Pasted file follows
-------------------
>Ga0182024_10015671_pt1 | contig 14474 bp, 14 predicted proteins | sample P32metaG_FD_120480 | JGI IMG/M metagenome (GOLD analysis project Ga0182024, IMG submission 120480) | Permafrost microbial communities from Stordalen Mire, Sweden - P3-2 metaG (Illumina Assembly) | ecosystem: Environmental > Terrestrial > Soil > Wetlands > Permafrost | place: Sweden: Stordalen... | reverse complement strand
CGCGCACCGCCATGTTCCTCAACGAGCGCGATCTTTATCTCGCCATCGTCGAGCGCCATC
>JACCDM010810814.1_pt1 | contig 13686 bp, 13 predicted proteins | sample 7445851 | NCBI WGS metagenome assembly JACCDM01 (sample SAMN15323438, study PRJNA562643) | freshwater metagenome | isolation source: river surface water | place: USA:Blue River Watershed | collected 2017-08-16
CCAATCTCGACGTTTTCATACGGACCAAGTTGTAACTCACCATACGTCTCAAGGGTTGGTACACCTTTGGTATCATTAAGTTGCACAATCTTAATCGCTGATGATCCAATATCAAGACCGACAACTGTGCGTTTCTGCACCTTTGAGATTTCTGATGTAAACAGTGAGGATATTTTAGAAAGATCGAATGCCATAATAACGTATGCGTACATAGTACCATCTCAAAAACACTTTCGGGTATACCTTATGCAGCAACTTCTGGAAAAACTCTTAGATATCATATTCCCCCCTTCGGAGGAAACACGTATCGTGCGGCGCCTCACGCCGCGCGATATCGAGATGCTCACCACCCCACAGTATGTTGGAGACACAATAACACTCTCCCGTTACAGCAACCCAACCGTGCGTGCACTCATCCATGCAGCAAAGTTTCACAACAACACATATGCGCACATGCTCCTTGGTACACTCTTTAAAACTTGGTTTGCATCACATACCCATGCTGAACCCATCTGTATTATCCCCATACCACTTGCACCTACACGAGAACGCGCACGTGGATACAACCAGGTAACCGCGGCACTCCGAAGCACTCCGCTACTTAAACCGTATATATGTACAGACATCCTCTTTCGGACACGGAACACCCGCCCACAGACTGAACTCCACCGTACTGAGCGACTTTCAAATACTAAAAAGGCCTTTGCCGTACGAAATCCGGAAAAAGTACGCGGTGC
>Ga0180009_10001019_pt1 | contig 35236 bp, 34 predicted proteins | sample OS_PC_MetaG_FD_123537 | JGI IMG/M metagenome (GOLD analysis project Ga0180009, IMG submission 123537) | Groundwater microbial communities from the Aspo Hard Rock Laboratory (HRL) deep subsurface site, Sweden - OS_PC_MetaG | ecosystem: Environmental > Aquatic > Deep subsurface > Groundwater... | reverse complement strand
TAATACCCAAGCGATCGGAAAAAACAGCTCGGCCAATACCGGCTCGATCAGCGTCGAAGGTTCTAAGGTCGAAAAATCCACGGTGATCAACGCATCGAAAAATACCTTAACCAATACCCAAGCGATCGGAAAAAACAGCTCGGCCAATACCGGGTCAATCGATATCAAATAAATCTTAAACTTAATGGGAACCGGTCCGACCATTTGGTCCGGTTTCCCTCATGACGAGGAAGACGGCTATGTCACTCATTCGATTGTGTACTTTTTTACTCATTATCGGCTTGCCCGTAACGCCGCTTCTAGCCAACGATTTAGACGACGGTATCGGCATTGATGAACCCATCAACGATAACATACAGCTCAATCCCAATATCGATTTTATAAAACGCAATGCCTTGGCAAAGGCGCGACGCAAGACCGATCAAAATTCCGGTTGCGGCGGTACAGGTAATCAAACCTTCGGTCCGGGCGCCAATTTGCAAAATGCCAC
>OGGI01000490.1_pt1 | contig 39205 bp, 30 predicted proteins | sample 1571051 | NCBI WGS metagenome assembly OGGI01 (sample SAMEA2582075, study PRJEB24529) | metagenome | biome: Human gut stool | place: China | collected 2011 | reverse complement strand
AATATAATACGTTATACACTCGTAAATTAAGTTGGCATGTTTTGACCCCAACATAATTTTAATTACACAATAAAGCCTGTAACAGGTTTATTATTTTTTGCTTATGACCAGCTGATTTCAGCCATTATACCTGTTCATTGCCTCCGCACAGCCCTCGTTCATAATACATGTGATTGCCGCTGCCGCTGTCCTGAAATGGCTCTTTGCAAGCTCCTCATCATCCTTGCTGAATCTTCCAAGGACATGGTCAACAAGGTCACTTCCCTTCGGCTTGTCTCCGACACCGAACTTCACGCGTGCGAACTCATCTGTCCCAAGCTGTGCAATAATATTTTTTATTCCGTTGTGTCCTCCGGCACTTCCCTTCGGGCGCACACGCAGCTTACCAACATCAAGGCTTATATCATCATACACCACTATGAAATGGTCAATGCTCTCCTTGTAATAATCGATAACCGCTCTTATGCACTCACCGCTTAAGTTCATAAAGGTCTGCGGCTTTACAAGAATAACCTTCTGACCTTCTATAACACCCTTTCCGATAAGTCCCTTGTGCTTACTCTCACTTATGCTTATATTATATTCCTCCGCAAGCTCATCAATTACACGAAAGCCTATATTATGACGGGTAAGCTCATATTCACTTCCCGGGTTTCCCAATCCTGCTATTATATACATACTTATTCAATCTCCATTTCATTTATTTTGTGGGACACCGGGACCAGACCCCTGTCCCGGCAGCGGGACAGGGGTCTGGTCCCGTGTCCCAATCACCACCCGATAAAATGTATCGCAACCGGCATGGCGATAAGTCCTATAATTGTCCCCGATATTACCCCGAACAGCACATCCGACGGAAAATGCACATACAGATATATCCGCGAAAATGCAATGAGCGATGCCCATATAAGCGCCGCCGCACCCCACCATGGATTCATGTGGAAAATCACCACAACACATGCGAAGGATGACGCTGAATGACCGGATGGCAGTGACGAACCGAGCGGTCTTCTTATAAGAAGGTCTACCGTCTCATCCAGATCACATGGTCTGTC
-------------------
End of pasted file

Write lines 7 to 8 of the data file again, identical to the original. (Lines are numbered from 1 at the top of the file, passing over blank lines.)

>OGGI01000490.1_pt1 | contig 39205 bp, 30 predicted proteins | sample 1571051 | NCBI WGS metagenome assembly OGGI01 (sample SAMEA2582075, study PRJEB24529) | metagenome | biome: Human gut stool | place: China | collected 2011 | reverse complement strand
AATATAATACGTTATACACTCGTAAATTAAGTTGGCATGTTTTGACCCCAACATAATTTTAATTACACAATAAAGCCTGTAACAGGTTTATTATTTTTTGCTTATGACCAGCTGATTTCAGCCATTATACCTGTTCATTGCCTCCGCACAGCCCTCGTTCATAATACATGTGATTGCCGCTGCCGCTGTCCTGAAATGGCTCTTTGCAAGCTCCTCATCATCCTTGCTGAATCTTCCAAGGACATGGTCAACAAGGTCACTTCCCTTCGGCTTGTCTCCGACACCGAACTTCACGCGTGCGAACTCATCTGTCCCAAGCTGTGCAATAATATTTTTTATTCCGTTGTGTCCTCCGGCACTTCCCTTCGGGCGCACACGCAGCTTACCAACATCAAGGCTTATATCATCATACACCACTATGAAATGGTCAATGCTCTCCTTGTAATAATCGATAACCGCTCTTATGCACTCACCGCTTAAGTTCATAAAGGTCTGCGGCTTTACAAGAATAACCTTCTGACCTTCTATAACACCCTTTCCGATAAGTCCCTTGTGCTTACTCTCACTTATGCTTATATTATATTCCTCCGCAAGCTCATCAATTACACGAAAGCCTATATTATGACGGGTAAGCTCATATTCACTTCCCGGGTTTCCCAATCCTGCTATTATATACATACTTATTCAATCTCCATTTCATTTATTTTGTGGGACACCGGGACCAGACCCCTGTCCCGGCAGCGGGACAGGGGTCTGGTCCCGTGTCCCAATCACCACCCGATAAAATGTATCGCAACCGGCATGGCGATAAGTCCTATAATTGTCCCCGATATTACCCCGAACAGCACATCCGACGGAAAATGCACATACAGATATATCCGCGAAAATGCAATGAGCGATGCCCATATAAGCGCCGCCGCACCCCACCATGGATTCATGTGGAAAATCACCACAACACATGCGAAGGATGACGCTGAATGACCGGATGGCAGTGACGAACCGAGCGGTCTTCTTATAAGAAGGTCTACCGTCTCATCCAGATCACATGGTCTGTC